Although the agricultural credit outflow has been rising steadily in the last few years, gross regional imbalances have persisted with eastern, central and north-eastern regions of the country staying laggards, an assessment by the National Bank for Agriculture and Rural Development (NABARD) has noted.
Out of the total agricultural credit outflow of Rs 8 lakh crore to the farmers by banks in the last fiscal, more than 61% went to farmers in the southern and northern regions while the share of western (12.66%) and eastern (9.47%) regions has been rather small. Credit disbursement to farmers in north-eastern states has been virtually negligible.
“There has been impressive growth in volumes of agricultural credit disbursed while the physical outreach is a concern,” NABARD has stated in an assessment titled ‘Enhancing institutional credit flow to farm sector’.
Finance minister Arun Jaitley in the budget for 2015–16 had set a target of Rs 8.5 lakh crore of credit flow for the banks, an increase of Rs 50,000 crore from the previous fiscal. s R7 lakh crore worth of agricultural credit was disbursed by banks in 2013–14. Agriculture credit is provided at a concessional rate of 7% with an interest subvention of 3% for timely repayment.
There are also wide variations in the average per-capita loan amount. While an average outstanding loan for a farmer in Kerala is R2.1 lakh, at the same time the lowest quantum of loan is the lowest in Assam at Rs 3,400, it noted.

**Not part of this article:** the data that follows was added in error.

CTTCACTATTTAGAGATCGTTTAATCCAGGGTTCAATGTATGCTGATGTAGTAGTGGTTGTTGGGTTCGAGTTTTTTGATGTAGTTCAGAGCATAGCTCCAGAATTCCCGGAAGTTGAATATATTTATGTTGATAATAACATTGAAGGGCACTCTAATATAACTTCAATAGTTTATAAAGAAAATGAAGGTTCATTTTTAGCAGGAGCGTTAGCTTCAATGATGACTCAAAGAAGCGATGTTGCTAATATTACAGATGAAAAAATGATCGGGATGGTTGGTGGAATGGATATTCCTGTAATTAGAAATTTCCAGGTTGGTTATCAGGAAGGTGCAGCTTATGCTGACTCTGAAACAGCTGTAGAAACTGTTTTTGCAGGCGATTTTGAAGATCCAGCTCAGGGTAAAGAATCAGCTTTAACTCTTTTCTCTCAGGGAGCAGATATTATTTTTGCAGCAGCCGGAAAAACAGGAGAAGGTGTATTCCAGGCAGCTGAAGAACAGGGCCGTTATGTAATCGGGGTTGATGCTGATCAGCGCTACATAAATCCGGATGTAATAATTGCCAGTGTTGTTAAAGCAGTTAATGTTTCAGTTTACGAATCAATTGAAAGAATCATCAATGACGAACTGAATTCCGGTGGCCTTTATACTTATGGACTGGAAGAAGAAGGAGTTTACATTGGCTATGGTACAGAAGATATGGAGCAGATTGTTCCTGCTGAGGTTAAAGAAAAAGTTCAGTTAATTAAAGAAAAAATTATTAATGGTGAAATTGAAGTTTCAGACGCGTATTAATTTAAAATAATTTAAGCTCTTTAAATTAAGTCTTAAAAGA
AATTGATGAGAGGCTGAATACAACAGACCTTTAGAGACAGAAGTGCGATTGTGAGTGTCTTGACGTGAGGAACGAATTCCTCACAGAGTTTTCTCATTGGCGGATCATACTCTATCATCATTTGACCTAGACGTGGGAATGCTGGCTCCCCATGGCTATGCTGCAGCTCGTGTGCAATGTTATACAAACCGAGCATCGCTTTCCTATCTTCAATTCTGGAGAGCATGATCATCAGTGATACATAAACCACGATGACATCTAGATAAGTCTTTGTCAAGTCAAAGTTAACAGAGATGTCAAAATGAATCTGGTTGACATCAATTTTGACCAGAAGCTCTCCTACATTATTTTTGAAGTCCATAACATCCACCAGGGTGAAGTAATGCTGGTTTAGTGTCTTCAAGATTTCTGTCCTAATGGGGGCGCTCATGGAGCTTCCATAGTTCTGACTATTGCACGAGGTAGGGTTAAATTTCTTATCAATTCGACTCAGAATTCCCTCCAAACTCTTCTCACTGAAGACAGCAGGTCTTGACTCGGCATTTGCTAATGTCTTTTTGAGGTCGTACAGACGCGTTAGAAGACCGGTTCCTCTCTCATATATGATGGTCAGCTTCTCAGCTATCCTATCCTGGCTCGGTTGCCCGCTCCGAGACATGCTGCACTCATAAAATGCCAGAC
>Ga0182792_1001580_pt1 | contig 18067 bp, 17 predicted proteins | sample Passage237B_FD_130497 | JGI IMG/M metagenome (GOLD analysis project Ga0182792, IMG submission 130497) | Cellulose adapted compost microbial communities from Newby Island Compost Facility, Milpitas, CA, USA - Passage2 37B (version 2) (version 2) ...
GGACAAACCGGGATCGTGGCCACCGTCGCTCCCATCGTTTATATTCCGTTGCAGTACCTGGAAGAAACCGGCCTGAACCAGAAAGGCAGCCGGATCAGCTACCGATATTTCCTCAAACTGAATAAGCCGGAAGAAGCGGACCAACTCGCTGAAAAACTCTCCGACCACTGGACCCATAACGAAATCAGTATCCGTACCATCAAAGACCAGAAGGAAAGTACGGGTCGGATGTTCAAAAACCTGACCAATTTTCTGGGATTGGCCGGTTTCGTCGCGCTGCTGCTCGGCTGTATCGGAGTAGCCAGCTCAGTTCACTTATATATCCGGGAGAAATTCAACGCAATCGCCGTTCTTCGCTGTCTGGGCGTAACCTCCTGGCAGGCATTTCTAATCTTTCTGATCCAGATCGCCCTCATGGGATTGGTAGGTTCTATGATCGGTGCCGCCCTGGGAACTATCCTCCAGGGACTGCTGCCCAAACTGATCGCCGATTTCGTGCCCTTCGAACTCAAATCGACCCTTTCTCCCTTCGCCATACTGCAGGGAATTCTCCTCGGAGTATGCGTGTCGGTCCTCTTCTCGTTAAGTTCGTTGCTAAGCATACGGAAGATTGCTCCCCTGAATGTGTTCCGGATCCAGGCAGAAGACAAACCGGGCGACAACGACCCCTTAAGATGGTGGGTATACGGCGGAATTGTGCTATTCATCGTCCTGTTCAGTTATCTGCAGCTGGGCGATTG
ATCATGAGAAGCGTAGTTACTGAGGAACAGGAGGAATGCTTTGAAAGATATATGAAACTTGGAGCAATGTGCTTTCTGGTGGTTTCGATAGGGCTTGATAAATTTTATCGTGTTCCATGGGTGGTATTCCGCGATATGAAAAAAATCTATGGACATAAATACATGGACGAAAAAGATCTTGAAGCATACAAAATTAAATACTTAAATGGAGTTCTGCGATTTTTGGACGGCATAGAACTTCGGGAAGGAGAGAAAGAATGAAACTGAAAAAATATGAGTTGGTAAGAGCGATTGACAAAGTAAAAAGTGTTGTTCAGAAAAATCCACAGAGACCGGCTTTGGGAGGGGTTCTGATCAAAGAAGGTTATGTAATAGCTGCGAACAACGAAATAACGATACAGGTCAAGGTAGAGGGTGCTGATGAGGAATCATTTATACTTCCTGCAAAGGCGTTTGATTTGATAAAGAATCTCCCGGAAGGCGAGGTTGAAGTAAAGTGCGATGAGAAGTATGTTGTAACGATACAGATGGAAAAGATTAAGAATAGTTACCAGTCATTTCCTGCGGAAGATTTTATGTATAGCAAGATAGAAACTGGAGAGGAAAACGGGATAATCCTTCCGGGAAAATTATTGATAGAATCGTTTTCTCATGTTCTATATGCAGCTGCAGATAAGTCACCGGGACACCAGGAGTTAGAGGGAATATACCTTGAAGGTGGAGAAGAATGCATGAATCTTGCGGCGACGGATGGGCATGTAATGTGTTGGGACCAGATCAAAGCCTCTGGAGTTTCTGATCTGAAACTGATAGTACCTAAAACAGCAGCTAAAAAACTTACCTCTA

“Disparities in cropping pattern, cost of cultivation, connectivity etc. have been identified as major reasons for regional imbalance in credit outflow”, NABARD has noted. Nabard has also stated that out of the total land holdings of 13.8 crore farmers in the country, out of which more than 85% belong to the small and marginal farmers, more than 52% do not have access to bank accounts. “Most of the farmers who do not have bank accounts are concentrated in eastern, central and north-eastern states,” Nabard report has stated.
The report says that banks prefer credit intensification per account over the adding new accounts for the farmers.
“The agricultural credit intensity is increasing rapidly but the production response is not commensurating,” it noted.
For increasing agricultural credit outflow in the eastern, western and north-eastern regions, NABARD has suggested that the finance ministry must ask banks to add at least 1 crore bank accounts of the farmers annually for the next couple of years, so that a large number of small and marginal farmers have access to formal a banking system.
A task force headed by then Nabard chairman U C Sarangi, for studying agricultural indebtedness in 2010, had stated that just one in every seven marginal farmers has access to institutional credit.